Heidi Groover said it best in her definitive takedown of anti-ST3 arguments: “In 2005, Sound Transit studied both light rail and bus rapid transit with its own right-of-way between Seattle and Bellevue. They found that the costs would be similar and ridership would be higher on light rail. Buses have a role to play in mass transit, but they’re never going to do what trains can do.”

Really next level critics also suggests ST3 could accelerate sprawl by spreading light rail so far and building nearly 9,000 parking stalls. The parking stalls aren’t ideal but are still a small fraction of the total budget.

As far as accelerating sprawl, Seattle’s suburbs have already demonstrated a desire to break out of their sprawl habits as outlined above with urbanized zoning and land use changes ahead of light rail. And lest we forget, the Growth Management Act and regional VISION 2040 are extra insurance policies to greatly limit the ability of the powers that be to bulldoze rural, resource, and natural lands beyond for endless, unconnected tracts of low-density residential housing, but a “no” vote is a sure way to unravel all of that and add fuel to the cries to expand urban growth boundaries.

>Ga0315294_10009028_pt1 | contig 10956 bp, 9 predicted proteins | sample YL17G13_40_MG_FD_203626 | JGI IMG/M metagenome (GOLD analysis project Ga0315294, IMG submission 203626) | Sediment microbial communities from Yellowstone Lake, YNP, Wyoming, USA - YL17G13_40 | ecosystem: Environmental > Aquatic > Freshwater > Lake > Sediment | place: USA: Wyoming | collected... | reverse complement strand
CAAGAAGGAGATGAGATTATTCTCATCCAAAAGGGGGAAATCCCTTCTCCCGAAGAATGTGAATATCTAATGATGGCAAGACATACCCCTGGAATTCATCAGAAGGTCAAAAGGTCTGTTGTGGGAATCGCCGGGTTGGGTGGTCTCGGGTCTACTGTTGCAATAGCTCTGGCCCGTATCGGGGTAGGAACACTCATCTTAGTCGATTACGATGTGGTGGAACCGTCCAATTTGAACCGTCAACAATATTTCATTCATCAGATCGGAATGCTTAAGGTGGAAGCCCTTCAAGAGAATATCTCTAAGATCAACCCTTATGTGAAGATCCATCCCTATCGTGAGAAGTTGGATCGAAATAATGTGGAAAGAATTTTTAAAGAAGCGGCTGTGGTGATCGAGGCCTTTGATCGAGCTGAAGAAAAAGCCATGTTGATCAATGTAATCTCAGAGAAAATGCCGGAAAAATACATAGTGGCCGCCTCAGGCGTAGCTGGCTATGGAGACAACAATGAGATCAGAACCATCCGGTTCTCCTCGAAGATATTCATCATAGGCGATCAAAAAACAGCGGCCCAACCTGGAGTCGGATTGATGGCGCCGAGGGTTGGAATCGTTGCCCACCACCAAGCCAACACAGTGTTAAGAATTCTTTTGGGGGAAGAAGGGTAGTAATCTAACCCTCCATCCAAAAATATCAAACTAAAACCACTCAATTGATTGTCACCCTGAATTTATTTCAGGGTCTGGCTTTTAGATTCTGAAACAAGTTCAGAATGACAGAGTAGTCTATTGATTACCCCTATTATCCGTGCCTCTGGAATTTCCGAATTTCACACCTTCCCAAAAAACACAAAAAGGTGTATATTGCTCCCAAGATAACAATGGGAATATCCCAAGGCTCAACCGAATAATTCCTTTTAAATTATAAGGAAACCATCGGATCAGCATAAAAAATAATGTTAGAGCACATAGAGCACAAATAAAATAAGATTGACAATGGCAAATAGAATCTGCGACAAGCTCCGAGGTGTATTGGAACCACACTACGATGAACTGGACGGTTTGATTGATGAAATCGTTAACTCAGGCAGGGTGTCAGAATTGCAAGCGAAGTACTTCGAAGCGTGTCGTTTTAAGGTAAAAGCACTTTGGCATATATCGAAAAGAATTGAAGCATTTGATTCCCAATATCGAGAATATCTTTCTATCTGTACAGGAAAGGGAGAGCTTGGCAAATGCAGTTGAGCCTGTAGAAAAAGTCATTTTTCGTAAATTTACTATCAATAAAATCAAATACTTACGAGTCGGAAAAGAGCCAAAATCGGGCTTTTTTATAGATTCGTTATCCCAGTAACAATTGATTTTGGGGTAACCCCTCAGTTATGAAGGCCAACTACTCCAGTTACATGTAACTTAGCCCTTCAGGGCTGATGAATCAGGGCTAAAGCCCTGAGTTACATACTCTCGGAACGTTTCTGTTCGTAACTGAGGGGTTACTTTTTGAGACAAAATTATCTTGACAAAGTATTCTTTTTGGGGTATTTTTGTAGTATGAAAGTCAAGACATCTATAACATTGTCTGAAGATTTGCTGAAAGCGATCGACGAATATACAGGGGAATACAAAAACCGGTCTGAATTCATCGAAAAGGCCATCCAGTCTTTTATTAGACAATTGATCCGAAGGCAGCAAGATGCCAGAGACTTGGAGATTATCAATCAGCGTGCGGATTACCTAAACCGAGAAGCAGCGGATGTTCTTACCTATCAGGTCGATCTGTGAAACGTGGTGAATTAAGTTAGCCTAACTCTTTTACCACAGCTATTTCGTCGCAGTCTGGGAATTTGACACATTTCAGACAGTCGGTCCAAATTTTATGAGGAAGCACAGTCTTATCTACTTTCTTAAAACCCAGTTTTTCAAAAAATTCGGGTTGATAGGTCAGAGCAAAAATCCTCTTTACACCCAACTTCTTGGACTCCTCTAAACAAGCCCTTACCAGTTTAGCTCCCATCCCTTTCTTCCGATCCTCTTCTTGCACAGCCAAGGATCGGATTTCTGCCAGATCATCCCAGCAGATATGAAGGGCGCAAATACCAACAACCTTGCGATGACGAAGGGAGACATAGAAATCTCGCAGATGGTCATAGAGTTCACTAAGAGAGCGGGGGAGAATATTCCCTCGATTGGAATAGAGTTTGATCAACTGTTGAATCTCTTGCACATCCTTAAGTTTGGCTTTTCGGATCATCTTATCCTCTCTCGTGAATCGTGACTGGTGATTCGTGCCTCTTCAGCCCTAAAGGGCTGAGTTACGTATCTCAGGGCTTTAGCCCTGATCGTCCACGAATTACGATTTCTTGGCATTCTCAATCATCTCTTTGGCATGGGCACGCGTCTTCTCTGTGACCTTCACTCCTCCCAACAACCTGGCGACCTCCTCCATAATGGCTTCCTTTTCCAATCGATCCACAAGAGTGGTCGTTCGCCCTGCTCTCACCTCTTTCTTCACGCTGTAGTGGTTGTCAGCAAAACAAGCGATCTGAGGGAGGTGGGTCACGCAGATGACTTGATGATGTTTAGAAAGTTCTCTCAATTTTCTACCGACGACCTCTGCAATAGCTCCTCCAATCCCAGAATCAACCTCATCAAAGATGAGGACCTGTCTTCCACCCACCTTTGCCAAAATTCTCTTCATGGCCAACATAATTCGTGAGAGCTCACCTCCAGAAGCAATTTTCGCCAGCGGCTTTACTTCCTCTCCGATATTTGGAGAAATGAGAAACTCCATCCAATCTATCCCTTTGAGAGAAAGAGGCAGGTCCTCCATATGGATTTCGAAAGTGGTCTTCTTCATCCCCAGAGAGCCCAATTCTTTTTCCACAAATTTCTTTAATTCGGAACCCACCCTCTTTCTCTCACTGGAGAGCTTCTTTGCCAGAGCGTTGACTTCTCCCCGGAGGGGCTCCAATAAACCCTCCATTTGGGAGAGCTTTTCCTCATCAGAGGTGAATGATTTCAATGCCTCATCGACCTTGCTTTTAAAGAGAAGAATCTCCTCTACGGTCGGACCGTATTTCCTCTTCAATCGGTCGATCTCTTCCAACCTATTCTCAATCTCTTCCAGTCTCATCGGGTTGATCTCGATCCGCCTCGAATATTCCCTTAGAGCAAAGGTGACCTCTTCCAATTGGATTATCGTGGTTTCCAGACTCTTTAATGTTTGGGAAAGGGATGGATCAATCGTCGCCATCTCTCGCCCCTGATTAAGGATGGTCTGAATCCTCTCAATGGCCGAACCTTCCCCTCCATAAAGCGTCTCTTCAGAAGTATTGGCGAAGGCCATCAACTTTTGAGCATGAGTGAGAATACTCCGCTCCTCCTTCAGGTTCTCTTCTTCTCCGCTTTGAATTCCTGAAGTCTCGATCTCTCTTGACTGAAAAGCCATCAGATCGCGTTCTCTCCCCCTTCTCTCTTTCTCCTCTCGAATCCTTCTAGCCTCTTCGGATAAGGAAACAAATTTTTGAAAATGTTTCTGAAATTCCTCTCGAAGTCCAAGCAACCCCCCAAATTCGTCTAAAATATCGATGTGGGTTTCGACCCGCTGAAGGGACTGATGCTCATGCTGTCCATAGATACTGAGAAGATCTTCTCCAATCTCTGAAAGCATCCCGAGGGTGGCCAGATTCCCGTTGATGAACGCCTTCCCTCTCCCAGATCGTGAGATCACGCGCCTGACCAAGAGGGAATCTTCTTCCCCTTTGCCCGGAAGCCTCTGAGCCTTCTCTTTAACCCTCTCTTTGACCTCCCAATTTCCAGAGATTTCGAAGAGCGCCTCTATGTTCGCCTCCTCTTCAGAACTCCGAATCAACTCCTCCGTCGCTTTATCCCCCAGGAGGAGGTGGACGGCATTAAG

Let’s not do half measures with an 100-year investment. If we are truly focused on sustainability, we need to think in terms of longer time spans. That means Sound Transit’s cost-benefit analysis not showing ST3 as a net benefit for the region until 2071 is actually quite OK. We should be thinking in long time spans in order to fundamentally transform our economy away from fossil fuels and the suburban sprawl machine. The amount of urbanization for which even many critics advocate requires an ambitious transportation plan with long-term regional planning. Sound Transit delivered. We should not turn our backs now.